4 Ways Your Clothing Leaves a Mark on the Planet

How Clothing Affects the Planet

Did you know your clothing has a carbon footprint? It’s true. The carbon footprint of any given article of clothing is based on several factors—things like:

  • The fiber clothing is made of
  • The amount of water and other resources required to produce that fiber
  • Processes like spinning, printing, dyeing and finishing
  • Even consumer behavior, including how often the clothing is washed, dryed and/or dry-cleaned

And in the UK, the carbon footprint of clothing is growing. Lower clothing prices plus an overall increase in population size means the clothing in use there has had a bigger impact between 2012 and 2016, according to a 2017 report by the Waste and Resources Action Plan (WRAP).

As more clothing is being manufactured and purchased in the UK, carbon dioxide equivalents associated with this clothing has increased from 24 million tonnes to 26.2 million tonnes CO2e over the four years.

But It’s Not All Doom and Gloom

According to the report, progress is being made toward reducing the environmental impact of clothing in the UK. For example, several clothing manufacturers and retailers there signed the Sustainable Clothing Action Plan 2020, thereby pledging to reduce carbon footprint. These businesses are helping to usher in a new age of social responsibility by cutting carbon, water and waste.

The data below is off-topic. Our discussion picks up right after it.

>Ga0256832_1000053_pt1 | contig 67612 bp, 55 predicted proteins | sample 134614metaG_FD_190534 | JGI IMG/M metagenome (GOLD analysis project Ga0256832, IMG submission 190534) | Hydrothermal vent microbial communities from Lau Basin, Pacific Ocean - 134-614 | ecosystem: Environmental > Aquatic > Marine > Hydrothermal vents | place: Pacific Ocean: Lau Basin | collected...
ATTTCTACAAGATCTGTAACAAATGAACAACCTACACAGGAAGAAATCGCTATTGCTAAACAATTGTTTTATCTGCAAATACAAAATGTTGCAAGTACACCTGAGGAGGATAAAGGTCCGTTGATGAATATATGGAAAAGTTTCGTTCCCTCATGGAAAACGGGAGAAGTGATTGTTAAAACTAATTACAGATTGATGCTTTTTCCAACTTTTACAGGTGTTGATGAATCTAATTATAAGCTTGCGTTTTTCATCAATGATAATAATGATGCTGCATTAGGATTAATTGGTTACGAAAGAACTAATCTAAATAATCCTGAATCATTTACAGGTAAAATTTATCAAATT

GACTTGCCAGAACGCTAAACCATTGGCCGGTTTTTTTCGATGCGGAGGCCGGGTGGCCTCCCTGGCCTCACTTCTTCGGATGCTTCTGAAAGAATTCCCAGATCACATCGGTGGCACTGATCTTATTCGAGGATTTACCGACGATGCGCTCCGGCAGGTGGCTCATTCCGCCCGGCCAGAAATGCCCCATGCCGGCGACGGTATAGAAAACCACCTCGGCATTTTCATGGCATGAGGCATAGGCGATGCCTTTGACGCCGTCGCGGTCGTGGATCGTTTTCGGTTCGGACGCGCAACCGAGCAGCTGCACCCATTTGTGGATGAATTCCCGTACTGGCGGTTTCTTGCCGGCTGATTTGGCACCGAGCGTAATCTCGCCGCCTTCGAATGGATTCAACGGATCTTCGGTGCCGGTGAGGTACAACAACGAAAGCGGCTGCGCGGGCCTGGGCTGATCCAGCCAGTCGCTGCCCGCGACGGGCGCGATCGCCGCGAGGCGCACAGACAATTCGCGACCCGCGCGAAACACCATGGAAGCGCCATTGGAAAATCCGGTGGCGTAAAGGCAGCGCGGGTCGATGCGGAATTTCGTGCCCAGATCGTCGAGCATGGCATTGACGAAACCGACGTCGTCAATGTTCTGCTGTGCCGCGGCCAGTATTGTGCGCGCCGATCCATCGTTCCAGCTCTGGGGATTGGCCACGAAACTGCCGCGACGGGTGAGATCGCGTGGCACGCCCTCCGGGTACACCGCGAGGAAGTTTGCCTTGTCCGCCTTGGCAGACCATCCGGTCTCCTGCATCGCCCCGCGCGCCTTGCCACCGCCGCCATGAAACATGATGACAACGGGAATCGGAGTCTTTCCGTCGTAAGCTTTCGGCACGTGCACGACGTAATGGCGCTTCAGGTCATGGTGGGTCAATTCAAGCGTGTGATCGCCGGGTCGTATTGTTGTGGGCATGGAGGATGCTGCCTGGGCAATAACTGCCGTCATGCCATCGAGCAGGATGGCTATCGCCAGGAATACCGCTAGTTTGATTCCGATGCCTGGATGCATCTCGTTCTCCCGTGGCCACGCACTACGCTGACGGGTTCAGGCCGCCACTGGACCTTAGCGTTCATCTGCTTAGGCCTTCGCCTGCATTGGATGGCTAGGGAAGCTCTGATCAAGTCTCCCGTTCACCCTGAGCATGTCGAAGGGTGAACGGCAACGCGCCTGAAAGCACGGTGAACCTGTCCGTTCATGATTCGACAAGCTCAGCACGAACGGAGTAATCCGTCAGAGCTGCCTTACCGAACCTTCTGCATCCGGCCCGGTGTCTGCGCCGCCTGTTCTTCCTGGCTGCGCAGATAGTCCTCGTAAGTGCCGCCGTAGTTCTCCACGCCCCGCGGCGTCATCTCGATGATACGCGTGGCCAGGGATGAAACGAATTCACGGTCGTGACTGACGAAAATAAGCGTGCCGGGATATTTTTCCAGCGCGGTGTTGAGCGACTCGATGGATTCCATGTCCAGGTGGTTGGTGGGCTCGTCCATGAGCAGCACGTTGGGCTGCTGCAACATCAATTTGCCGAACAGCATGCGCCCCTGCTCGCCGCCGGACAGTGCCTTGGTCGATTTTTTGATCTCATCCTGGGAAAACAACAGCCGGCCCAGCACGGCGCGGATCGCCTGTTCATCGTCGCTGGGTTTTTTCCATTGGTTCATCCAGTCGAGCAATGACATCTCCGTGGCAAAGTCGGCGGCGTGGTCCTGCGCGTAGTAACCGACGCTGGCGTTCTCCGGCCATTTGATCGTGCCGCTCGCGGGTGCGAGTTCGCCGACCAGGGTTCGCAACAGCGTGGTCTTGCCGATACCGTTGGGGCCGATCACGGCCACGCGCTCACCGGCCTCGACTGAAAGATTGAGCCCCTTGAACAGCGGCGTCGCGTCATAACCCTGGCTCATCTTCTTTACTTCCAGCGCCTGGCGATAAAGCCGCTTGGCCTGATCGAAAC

And the public is likewise becoming more aware of their clothing’s impact on the planet. UK residents are now laundering their clothes at lower temperatures and tumble-drying and ironing less often—all of which helps.

They’re also keeping and using their clothing longer, which offers the greatest overall potential for reducing carbon, water and waste.

In fact, it’s been estimated that holding onto an item of clothing for an extra nine months can reduce the carbon, waste and water footprint of that item by 20 to 30 percent!

Other ways of reducing your clothing’s carbon footprint (and saving yourself a little money in the process) include purchasing and/or selling gently worn clothing that’s still in good shape. It’s fun to visit second-hand stores for vintage finds, or you can shop at places like Patagonia, where you can buy or trade gently worn items made by them.
Thrift Shop

If you’re looking to earn a little “pocket money” by selling gently worn clothes you no longer want or need, check out these 6 websites from Babble.com.

comment_2Who knew planet-friendly (and budget-friendly) solutions were already in your closet? By keeping your clothing a bit longer and then repurposing it, you can save a little money and also reduce the carbon footprint of your clothing. What other ways have you discovered to save money as you also reduce your carbon footprint?


Are you a fan of fast fashion? Or do you prefer to wear clothing for multiple seasons?

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Bring on the fast fashion!:
I keep my clothes for multiple seasons.:
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